Tuesday, 18 May 2010

Democracy - Indirect? Or Direct?

With this rather long post I crave your indulgence and ask: pray cast your mind back to 6th May 2010 when you made your mark on a ballot paper. What exactly, were you voting for? Yes, accepted that foremost in your mind was the wish to get rid of Gordon Brown and New Labour, but of the alternatives on offer I repeat my initial question - what exactly were you voting for? In asking that question, in effect a rhetorical question, I do not wish to know the party for whom you voted, nor what policies on offer made you choose the candidate that you did.

Initially, let us consider the form of democracy under which we now live - what may be called 'representative' or indirect, democracy. It works like this: every four or five years political parties present to their electorate a complicated list of proposals, called a manifesto. This document contains some items we like and also some we don't like - and those proposals are worded in such a loose 'form' as to be virtually worthless - yet we are forced to choose one party over others. Following that choice by the electorate usually one party will emerge with a majority over all the other parties and thus forms a government. 

The present British Parliament is an odd body in that it claims 'legislative surpremacy' when it suits it, yet is supposed to be subservient to the people. In fact the only time Parliament accepts subordination to the people is when it comes to the people for the people to exercise their periodic right to choose a new parliament. In the intervening periods it practices what I have in the past termed 'democratised dictatorship', in that Parliament decides what laws will be passed, often bearing no relation to those proposed in the governing party's manifesto including some laws that were not even mentioned.

It might be said that there is an illogicality at the heart of representative, or indirect, democracy in that the basic premise of democracy is that all adult men and women should have an equal share in deciding how their country is run. Those elected at election-time - the new Leaders of parties and their Members of Parliament accept this principle when it applies to their election. They accept that the voters had to make a complicated choice having heard from candidates and read long multi-issue programmes - aka manifestos - but, provided the votes were lawfully cast, those elected do not challenge the result. Yet from the day after the election these elected representatives of the people claim that only they are capable of making the decisions that produce the laws of our land - a claim which challenges the entire principle of democracy.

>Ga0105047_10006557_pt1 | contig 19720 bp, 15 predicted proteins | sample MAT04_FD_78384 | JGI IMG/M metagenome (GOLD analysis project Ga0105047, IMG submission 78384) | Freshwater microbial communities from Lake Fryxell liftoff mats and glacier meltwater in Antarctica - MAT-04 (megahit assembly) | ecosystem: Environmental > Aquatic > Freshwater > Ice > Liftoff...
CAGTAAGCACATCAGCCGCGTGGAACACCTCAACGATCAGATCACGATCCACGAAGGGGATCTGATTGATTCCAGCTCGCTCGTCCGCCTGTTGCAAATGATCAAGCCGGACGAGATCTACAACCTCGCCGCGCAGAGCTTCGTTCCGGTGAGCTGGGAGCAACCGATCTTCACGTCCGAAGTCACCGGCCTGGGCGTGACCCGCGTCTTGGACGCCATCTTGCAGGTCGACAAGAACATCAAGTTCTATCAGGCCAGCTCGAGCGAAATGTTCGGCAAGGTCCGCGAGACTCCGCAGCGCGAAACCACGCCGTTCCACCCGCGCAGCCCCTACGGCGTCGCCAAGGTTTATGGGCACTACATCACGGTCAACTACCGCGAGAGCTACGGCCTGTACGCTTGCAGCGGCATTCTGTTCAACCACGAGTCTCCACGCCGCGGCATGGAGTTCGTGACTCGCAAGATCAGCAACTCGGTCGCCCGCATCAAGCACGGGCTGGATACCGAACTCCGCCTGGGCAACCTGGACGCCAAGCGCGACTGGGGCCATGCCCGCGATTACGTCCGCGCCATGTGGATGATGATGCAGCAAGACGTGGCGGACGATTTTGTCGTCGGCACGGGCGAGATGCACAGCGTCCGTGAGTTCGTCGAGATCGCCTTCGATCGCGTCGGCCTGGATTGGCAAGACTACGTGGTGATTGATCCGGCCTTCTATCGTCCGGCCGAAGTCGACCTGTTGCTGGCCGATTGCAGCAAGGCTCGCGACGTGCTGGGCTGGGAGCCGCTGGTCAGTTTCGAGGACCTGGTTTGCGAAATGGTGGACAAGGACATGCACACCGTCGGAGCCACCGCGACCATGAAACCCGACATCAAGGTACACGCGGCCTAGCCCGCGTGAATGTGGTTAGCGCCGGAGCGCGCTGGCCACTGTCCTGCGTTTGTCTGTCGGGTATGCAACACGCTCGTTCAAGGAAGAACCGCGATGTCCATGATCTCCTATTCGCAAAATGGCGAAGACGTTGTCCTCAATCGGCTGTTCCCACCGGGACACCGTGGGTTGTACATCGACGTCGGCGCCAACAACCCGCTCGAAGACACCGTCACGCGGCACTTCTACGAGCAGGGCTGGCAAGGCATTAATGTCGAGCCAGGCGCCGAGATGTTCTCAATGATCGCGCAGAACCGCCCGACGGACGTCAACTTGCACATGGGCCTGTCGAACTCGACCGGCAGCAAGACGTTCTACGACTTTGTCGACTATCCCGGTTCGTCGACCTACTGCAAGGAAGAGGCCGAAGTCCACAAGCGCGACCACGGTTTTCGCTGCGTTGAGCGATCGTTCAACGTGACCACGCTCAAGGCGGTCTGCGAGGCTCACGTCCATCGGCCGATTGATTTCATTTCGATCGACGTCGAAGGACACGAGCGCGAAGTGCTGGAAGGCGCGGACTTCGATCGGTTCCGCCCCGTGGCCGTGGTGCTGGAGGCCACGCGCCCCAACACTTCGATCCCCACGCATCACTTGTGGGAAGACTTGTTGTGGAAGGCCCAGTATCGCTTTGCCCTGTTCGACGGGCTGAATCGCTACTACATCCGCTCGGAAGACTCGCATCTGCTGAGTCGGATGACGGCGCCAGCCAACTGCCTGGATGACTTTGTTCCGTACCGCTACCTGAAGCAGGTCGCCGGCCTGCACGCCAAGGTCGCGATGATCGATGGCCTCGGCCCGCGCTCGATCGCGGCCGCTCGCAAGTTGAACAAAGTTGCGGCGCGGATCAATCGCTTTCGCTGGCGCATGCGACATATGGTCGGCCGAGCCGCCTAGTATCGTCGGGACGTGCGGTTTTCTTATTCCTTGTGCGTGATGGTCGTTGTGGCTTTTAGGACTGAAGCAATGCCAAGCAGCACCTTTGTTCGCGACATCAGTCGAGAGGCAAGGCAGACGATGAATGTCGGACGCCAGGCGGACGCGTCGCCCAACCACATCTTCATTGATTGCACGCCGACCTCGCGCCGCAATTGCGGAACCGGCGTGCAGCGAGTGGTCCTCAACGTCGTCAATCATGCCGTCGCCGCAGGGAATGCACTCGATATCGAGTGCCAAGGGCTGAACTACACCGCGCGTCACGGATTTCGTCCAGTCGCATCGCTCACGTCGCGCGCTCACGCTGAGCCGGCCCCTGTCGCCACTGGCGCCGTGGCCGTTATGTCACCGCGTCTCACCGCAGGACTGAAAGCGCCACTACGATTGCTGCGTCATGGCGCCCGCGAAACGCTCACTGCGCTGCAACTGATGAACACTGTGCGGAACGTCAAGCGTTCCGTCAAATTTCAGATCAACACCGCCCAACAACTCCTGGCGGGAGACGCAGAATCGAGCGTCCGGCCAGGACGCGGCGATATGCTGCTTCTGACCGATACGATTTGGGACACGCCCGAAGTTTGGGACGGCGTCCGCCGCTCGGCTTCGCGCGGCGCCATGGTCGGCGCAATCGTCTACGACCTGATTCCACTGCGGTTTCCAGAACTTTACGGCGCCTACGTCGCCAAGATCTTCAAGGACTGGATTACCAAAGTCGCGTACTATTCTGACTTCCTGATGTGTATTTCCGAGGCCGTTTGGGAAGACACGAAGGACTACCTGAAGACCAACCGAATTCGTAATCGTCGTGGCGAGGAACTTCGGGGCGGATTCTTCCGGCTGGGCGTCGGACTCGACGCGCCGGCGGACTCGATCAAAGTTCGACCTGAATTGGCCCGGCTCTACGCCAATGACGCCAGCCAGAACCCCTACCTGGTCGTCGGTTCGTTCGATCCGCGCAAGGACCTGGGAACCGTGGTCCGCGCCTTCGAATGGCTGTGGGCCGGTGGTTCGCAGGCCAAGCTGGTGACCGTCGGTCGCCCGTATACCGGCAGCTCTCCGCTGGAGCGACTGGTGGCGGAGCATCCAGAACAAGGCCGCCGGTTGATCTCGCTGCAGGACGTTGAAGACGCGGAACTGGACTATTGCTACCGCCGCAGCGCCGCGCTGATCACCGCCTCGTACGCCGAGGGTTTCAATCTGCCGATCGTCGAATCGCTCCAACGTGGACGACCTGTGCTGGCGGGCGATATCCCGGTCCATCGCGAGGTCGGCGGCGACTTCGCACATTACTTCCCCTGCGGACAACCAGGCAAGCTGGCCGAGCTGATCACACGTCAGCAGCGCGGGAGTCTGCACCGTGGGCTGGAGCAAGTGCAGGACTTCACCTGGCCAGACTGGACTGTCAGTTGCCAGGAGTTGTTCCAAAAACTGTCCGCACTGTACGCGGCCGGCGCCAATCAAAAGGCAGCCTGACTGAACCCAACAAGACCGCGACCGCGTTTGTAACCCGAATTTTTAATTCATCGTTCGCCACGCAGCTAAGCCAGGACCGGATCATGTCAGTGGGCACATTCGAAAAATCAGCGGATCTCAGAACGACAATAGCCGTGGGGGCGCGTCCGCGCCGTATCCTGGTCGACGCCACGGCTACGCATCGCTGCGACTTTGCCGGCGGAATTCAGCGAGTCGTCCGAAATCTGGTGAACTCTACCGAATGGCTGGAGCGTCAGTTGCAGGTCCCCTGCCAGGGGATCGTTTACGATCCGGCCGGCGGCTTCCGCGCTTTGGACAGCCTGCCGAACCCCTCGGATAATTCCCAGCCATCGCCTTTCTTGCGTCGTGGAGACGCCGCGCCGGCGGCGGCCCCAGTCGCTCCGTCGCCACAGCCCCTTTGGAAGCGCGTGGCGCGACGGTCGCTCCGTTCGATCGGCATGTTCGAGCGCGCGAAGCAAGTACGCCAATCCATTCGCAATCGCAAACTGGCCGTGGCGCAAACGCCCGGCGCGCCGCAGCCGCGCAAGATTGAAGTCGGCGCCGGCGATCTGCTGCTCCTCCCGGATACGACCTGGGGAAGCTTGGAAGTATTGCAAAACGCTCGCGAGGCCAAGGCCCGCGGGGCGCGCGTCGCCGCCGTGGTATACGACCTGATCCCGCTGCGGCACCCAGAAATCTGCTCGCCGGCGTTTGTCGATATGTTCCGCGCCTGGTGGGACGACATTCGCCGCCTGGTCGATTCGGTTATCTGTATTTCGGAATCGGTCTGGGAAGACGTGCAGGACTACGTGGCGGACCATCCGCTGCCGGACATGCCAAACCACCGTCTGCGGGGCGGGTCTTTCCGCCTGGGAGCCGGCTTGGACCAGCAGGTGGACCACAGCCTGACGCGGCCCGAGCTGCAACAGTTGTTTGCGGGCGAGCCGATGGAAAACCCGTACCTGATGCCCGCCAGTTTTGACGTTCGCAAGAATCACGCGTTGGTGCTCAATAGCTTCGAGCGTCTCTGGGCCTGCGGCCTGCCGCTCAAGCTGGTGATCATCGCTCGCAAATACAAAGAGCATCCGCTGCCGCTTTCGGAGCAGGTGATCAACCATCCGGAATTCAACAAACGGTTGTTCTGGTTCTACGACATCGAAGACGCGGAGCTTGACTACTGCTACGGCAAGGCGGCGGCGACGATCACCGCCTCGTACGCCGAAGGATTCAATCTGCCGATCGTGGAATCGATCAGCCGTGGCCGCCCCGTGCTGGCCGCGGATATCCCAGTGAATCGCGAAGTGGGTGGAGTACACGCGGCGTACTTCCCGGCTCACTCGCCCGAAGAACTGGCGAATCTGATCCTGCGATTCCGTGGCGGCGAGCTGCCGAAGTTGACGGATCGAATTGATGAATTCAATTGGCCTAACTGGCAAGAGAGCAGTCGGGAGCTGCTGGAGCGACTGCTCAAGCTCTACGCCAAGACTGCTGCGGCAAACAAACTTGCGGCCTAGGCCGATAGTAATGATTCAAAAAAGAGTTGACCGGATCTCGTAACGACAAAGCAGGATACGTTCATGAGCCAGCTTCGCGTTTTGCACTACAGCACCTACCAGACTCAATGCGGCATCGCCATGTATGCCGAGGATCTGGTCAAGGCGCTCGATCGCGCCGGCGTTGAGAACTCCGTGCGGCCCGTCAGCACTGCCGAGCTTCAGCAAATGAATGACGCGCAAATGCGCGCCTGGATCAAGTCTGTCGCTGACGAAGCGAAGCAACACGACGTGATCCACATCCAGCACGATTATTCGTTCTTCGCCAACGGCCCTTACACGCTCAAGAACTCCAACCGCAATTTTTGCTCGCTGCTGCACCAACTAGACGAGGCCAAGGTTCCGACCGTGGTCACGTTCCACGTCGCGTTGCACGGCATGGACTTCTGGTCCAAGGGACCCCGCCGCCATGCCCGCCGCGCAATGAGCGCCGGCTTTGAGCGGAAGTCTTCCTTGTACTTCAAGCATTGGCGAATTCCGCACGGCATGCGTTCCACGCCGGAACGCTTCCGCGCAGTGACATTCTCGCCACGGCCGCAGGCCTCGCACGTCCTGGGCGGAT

'Representative' democracy, it can be argued, is bad both for the elected representatives and their electorate. Elected representatives only too often conceal from the electorate what they are doing with their power and become corrupted by that power - witness the last New Labour government 'gerrymandering' by allowing in unlimited immigration on the assumption that most immigrants will vote for them; and the new Liberal Conservative government attempting to change the rules by which Parliament can be dissolved, neither of which two 'ploys' were contained in their respective manifestos. Witness also the corruption of those Members of Parliament who 'twisted' and 'bent' the rules governing their expenses and in so doing made capital gains in the property markets by means of what is generally accepted as 'misuse of taxpayer's money'. For the electorate, it means they become 'divorced' from democracy with no means of questioning and correcting their elected representatives behaviour and decisions. Because Parliament only subordinates itself to the will of the electorate every four or five years, in between times the electorate grows increasing cynical and disinterested in politics.